aturday is San Mateo County’s Disaster Preparedness Day. Depending upon your predilections, it may not sound like a day at the beach, but then again the next disaster isn’t likely to be much fun either.
Preparing for the unthinkable is just a prerequisite of modern life, particularly here on the California coast, where we are one phone alert away from calamitous earthquake, tsunami waves or ruinous wildfire. In fact, some of the planning we do now, the skills we can learn, may well come in handy for less disastrous, but no less worrisome, future certainties like sea level rise, rising temperatures and drought.
The event is meant for the entire family and runs from 10 a.m. to 2 p.m. on Saturday at the San Mateo County Event Center, 1346 Saratoga Drive in San Mateo. It’s the 18th such gathering of the preparers and the prepared, which just goes to show our concern about pending trouble is not a new development.
There will be plenty to do. You can sign up to give blood — which is important year-round even without an emergency. Would you know what to do if you came upon someone who was bleeding badly? Find out on Saturday. Learn about the Citizens Emergency Response Teams that are active across the coast and throughout the Peninsula. You might just be inspired to join them.
All of us should know CPR and what to do in the event someone we love — or for that matter, a complete stranger — should suddenly experience trouble breathing. Saturday is the ideal time to learn.
Event organizers recognize that including the kids in such planning is important too. From the time they can walk and talk, they need to be able to identify first responders as friends and to know what they should do in an emergency. That is why there will be so much for them to see and do on Saturday, from visiting with firefighters and stepping up into fire trucks to sitting in a LifeFlight helicopter.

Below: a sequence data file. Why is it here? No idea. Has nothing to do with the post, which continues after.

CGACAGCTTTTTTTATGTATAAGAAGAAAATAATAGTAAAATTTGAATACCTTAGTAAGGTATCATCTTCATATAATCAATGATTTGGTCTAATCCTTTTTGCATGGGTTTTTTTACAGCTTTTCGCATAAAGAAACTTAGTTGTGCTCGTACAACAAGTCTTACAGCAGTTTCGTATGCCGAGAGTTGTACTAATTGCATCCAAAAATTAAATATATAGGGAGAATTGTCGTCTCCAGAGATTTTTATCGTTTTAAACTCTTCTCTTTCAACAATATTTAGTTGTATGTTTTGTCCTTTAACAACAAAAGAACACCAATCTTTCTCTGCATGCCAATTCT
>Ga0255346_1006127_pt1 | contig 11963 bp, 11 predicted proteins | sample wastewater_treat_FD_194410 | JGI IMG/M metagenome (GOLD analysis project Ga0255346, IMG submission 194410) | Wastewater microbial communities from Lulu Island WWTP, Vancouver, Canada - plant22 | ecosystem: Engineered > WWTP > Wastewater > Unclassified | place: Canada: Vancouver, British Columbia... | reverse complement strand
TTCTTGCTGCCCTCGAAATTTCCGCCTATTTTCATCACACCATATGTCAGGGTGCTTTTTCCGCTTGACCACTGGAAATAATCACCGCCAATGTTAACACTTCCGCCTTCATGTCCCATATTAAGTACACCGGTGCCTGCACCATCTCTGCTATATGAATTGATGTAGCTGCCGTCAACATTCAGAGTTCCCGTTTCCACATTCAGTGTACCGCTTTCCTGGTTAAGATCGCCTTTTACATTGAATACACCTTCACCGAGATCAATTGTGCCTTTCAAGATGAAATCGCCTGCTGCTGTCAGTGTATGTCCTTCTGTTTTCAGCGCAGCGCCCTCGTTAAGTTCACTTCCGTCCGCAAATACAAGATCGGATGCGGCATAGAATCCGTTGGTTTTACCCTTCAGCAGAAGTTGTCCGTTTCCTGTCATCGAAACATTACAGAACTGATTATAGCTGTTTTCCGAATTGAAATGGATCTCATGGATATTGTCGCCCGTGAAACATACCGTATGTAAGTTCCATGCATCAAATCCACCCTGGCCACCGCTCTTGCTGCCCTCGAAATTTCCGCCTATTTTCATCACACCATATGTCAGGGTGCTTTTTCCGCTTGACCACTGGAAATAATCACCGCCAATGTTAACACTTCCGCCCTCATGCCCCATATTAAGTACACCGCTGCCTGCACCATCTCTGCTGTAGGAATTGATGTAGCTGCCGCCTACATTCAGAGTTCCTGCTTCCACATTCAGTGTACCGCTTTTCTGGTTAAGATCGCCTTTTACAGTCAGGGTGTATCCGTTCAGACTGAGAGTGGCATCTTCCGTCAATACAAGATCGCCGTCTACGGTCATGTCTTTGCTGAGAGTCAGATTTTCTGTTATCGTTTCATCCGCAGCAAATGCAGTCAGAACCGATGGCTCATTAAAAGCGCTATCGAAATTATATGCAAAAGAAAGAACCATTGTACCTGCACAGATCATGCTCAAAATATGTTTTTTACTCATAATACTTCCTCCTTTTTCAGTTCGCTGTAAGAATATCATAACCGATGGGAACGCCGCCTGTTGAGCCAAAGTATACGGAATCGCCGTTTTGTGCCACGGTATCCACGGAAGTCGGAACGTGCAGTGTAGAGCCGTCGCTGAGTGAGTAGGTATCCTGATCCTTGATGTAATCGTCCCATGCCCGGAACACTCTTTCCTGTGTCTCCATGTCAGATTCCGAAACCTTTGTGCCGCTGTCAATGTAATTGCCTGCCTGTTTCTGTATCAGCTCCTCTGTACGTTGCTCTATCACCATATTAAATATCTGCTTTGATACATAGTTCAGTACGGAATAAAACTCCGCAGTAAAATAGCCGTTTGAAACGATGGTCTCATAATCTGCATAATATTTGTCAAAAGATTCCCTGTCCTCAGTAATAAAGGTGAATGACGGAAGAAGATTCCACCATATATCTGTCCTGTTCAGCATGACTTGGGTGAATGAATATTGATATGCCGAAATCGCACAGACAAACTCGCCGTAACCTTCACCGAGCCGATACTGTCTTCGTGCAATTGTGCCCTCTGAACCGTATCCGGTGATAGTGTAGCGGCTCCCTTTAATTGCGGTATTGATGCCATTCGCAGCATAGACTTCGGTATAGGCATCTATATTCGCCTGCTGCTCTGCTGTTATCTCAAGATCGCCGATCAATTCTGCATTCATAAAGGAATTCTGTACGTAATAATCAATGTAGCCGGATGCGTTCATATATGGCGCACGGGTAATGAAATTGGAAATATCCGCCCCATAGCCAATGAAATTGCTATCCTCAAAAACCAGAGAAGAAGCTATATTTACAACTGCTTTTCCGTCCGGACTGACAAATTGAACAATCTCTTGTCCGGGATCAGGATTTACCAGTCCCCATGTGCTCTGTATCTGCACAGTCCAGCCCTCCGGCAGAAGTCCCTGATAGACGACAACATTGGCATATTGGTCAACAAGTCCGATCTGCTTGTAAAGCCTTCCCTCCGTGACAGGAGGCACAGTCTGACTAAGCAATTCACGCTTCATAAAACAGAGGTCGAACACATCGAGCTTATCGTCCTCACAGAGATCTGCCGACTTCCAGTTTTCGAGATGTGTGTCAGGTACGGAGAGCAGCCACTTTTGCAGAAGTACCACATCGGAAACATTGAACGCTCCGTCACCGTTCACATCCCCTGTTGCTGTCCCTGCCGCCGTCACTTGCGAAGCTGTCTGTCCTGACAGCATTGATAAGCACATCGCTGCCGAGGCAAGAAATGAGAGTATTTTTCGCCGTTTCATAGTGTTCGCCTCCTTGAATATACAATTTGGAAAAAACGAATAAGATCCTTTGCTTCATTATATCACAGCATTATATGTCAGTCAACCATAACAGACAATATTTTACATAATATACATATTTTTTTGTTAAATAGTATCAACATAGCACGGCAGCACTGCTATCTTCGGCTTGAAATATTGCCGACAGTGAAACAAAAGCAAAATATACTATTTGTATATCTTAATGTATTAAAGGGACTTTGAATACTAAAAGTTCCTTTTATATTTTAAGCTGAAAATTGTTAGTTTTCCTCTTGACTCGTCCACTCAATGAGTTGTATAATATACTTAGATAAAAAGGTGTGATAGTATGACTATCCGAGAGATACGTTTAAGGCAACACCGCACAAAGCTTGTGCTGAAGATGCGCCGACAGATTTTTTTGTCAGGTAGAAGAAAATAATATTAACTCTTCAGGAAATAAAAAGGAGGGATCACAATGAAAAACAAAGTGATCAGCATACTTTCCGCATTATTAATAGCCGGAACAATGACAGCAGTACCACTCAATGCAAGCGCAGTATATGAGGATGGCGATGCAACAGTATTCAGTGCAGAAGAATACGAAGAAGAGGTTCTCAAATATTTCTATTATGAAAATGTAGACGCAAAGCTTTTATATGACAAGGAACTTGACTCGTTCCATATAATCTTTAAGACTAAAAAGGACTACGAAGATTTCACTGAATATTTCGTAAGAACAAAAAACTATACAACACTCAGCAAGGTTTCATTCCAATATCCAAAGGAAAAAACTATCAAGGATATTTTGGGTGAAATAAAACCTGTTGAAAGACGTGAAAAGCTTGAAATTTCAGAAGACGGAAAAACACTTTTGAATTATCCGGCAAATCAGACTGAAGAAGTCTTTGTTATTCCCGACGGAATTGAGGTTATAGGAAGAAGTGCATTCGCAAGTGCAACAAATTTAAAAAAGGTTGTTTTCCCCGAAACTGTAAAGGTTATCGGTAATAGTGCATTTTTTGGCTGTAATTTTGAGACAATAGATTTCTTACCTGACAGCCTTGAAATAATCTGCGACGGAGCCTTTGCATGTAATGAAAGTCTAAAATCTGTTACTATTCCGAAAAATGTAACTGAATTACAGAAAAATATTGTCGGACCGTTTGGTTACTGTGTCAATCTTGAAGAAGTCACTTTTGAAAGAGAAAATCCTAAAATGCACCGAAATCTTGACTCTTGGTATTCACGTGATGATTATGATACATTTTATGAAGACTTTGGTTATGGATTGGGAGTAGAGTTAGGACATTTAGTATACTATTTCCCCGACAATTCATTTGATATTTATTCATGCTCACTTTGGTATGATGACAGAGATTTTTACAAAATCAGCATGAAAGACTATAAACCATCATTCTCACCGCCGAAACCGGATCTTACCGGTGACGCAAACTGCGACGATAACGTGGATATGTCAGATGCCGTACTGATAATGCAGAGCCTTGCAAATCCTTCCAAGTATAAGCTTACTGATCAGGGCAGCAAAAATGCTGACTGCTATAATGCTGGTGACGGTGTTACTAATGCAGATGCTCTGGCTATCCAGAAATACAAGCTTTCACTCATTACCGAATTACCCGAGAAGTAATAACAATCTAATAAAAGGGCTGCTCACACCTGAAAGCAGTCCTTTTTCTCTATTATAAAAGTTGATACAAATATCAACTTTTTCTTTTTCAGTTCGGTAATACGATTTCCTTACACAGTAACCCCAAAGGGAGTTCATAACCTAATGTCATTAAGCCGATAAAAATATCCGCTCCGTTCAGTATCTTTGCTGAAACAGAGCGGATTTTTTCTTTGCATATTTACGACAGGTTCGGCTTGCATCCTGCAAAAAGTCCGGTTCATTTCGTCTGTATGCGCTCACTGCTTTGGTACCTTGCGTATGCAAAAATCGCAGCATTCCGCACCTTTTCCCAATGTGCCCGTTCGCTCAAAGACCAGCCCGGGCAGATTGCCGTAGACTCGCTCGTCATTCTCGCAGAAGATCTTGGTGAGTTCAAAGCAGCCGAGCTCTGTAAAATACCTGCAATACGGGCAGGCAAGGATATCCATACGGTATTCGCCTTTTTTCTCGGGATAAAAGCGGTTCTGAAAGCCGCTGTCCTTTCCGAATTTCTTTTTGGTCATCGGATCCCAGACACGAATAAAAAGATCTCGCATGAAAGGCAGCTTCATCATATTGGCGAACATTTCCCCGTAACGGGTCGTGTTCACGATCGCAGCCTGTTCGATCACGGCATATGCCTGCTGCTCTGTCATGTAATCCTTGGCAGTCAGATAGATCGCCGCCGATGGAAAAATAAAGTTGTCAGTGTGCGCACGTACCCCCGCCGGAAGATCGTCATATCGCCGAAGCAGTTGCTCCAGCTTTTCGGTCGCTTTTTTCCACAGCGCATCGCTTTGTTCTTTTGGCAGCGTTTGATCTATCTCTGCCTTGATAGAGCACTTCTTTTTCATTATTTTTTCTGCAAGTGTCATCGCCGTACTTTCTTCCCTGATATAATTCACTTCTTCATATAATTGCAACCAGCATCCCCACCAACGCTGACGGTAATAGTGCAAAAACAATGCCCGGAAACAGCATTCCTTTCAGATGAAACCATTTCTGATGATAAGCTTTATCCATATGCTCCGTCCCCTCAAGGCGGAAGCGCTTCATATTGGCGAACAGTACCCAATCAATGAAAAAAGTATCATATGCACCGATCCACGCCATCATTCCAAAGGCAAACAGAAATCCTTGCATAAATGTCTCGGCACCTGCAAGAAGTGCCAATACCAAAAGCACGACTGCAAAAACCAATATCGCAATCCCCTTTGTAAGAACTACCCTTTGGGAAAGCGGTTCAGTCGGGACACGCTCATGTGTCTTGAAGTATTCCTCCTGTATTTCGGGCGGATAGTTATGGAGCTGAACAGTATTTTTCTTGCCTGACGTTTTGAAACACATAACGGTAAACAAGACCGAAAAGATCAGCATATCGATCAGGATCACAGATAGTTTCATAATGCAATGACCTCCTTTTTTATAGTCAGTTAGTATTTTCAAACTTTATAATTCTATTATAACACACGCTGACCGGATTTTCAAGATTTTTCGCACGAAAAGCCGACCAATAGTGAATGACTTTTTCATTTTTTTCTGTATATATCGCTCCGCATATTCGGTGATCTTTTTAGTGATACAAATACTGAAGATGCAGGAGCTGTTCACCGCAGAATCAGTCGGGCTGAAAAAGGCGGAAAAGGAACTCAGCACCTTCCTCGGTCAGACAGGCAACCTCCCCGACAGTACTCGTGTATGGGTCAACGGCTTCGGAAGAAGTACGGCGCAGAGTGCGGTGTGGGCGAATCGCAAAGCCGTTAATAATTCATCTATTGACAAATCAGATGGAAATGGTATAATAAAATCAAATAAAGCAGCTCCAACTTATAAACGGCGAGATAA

Perhaps the most important aspect of Saturday’s offerings at the Event Center is the load of resources available in one place at one time. You can find your evacuation zone and sign up for SMC Alerts and so much more.
Still not convinced this is how you want to spend your precious Saturday? Consider a single threat. The USGS says there is a 72 percent chance of a 6.7 quake in the San Francisco area in the next 30 years. (That is a much higher likelihood than in the Los Angeles area, by the way.) There is a 1 in 5 chance of a 7.5 earthquake here in the next three decades. That would be catastrophic and likely strain public services and first responders to the breaking point. We would likely be on our own for a time.
None of us want to think about how to stop a bleed or how to evacuate our homes. We can’t consider them simply “unthinkable.” The only way to ensure a good outcome is to think about them now, when the pressure is off and all the answers are at hand.
— Clay Lambert